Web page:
Southern Brazil has been hit by its worst floods in more than 80 years. At least 39 people have died

SAO PAULO (AP) — Heavy rains in the southern Brazilian state of Rio Grande do Sul have killed 39 people and left 68 missing, the state civil protection agency said Friday. A record-breaking flood devastated cities and forced thousands to flee their homes.

It is the fourth environmental disaster in a year, following floods in July, September and November 2023 that killed a total of 75 people.

According to the Brazilian Geological Service, the statewide flooding is greater than that seen during the historic deluge of 1941. In some cities, water levels have been at their highest since records began nearly 150 years ago, the agency said.

On Thursday, a dam at a hydroelectric power station between the towns of Bento Goncalves and Cotipora partially collapsed and the entire towns of Lajeado and Estrela along the Taquari river valley were completely flooded. In the city of Feliz, 50 miles (80 kilometers) from the state capital, Porto Alegre, a massively swollen river washed away a bridge connecting it to the neighboring town of Linha Nova.

Operators reported that power, communication and water were cut across the state. More than 24,000 people had to leave their homes, the Civil Defense Agency said.

Without internet, phone service or electricity, residents struggled to provide updates or information to their relatives living in other states. As helicopters continued to fly over cities, stranded families with children waited on rooftops for rescue.

Streets are flooded after heavy rains in Sao Sebastiano do Cai, Rio Grande do Sul state, Brazil, Thursday, May 2, 2024. (AP Photo/Carlos Macedo)

Firefighters evacuate people from a flooded area after heavy rain in Sao Sebastiao do Cai, Rio Grande do Sul state, Brazil, Thursday, May 2, 2024. (AP Photo/Carlos Macedo)

Firefighters evacuate people from a flooded area after heavy rain in Sao Sebastiao do Cai, Rio Grande do Sul state, Brazil, Thursday, May 2, 2024. (AP Photo/Carlos Macedo)

Streets are flooded after heavy rains in Sao Sebastiano do Cai, Rio Grande do Sul state, Brazil, Thursday, May 2, 2024. (AP Photo/Carlos Macedo)

Streets are flooded after heavy rains in Sao Sebastiano do Cai, Rio Grande do Sul state, Brazil, Thursday, May 2, 2024. (AP Photo/Carlos Macedo)

Isolete Neumann, 58, who lives in the town of Lajeado in the Taquari River Valley, told The Associated Press that she had never seen a scene like the one she was now experiencing.

“People made barricades with sand and gravel in front of the hospitals. It felt like a horror movie,” he said over the phone. Some in her region were so desperate that they threw themselves into the streams of water.

Newman’s own area didn’t flood, but there was no running water, and he hadn’t showered since Tuesday. She said she collects rainwater in a tank for cooking. A clothes shop he owned in the central part of the city was flooded, he added.

“I don’t even know what it’s supposed to look like. There shouldn’t be anything left.

Rain is expected to begin Monday and last until Saturday, Marcelo Cellucci, chief meteorologist at the National Center for Monitoring and Warnings of Natural Disasters, told Brazil’s public television network on Friday.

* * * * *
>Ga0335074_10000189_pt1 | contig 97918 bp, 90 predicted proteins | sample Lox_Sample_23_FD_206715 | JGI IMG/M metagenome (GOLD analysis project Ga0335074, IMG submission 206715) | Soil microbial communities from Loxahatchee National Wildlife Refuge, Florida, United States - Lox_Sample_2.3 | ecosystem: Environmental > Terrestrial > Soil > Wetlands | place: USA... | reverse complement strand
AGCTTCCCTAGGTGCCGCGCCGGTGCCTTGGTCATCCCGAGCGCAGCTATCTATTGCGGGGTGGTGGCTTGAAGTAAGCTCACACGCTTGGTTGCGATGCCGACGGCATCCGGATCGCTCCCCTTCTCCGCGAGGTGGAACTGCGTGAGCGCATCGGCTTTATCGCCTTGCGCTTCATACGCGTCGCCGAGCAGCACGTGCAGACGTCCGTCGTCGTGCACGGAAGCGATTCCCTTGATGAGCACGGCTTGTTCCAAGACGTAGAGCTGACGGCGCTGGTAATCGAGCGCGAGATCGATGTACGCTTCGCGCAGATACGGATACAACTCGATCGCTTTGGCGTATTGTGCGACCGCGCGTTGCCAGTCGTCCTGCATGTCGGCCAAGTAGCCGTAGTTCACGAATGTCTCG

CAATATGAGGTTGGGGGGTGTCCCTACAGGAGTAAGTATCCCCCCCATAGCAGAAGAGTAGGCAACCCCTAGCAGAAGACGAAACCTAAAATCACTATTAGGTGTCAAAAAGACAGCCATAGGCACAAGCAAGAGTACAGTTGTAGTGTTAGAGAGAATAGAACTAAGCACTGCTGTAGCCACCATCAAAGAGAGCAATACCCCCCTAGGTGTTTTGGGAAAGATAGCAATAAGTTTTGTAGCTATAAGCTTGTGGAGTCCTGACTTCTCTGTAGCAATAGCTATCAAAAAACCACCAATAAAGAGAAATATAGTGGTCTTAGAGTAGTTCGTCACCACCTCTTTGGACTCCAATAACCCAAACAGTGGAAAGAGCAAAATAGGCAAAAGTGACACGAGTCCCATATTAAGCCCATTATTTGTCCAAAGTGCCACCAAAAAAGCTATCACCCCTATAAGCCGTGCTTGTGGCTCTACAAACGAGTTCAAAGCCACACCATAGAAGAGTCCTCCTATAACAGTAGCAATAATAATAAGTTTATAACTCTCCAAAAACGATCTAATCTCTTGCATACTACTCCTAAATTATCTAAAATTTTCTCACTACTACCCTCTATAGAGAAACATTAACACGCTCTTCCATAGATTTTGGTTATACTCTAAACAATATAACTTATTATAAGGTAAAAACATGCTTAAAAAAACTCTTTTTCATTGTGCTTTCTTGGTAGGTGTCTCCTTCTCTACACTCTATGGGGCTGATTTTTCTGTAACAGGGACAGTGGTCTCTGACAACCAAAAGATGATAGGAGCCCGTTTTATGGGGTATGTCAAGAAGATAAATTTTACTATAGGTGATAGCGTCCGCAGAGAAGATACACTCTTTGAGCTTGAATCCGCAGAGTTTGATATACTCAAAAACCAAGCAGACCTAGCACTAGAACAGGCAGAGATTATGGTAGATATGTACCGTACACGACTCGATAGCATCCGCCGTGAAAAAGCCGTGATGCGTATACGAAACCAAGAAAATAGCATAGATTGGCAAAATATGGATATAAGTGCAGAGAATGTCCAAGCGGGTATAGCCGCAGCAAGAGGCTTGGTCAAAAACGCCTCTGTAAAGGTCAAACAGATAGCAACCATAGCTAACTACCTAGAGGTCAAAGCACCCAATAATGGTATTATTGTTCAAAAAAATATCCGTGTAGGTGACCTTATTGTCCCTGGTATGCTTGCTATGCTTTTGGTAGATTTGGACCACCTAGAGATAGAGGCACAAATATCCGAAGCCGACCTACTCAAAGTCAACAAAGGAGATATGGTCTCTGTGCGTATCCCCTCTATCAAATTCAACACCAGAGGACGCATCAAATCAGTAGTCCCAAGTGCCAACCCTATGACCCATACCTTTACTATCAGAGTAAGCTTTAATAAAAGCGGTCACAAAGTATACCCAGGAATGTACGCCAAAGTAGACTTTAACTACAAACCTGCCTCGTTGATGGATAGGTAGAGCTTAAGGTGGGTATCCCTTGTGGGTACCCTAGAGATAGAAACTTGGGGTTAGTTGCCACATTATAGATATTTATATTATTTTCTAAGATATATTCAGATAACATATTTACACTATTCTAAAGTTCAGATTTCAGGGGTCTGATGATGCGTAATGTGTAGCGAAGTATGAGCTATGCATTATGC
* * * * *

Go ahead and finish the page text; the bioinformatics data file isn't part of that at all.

On Thursday night, Governor Eduardo Light warned the state’s people – known as Gauchos – of continued rain and flooding. The situation in Porto Alegre is expected to worsen, he said.

“As a man, I’m devastated inside, like every gaucho,” he said. “But I am here as governor and I guarantee that we will not relent. We do everything with focus, attention, discipline and fury to ensure that everything we can achieve is done.

President Luiz Inacio Lula da Silva acknowledged the flood victims at a press conference on Friday. With Japanese Prime Minister Fumio Kishida in Brasilia.

“Minister Fumio Kishida’s first words at the meeting we held were in solidarity with the people of Rio Grande do Sul state, who are suffering from the worst floods they have ever known. “Never before in the history of Brazil has there been so much rain in one place,” Lula said.

Weather has been affected across South America Climate phenomenon El Niño, a periodic, naturally occurring phenomenon that warms surface waters in the equatorial Pacific. In Brazil, El Niño has historically caused droughts in the north and heavy rains in the south.

This year, the impacts of El Niño have been particularly dramatic A historic drought in the Amazon. Scientists say extreme weather is becoming more frequent because of human-caused climate change.

Residents and their pets evacuate a flooded area after heavy rain in Sao Sebastiao do Cai, Rio Grande do Sul province, Brazil, Thursday, May 2, 2024. (AP Photo/Carlos Macedo)

Residents and their pets evacuate a flooded area after heavy rain in Sao Sebastiao do Cai, Rio Grande do Sul province, Brazil, Thursday, May 2, 2024. (AP Photo/Carlos Macedo)

Karina Lima, 36, a doctorate in climatology at the Federal University of Rio Grande do Sul, told The Associated Press that the state is located in a region that has certain characteristics that amplify El Niño’s destructive power.

“Models have long predicted that Rio Grande do Sul average annual precipitation and extreme precipitation will continue to increase, meaning more concentrated and intense precipitation,” he said.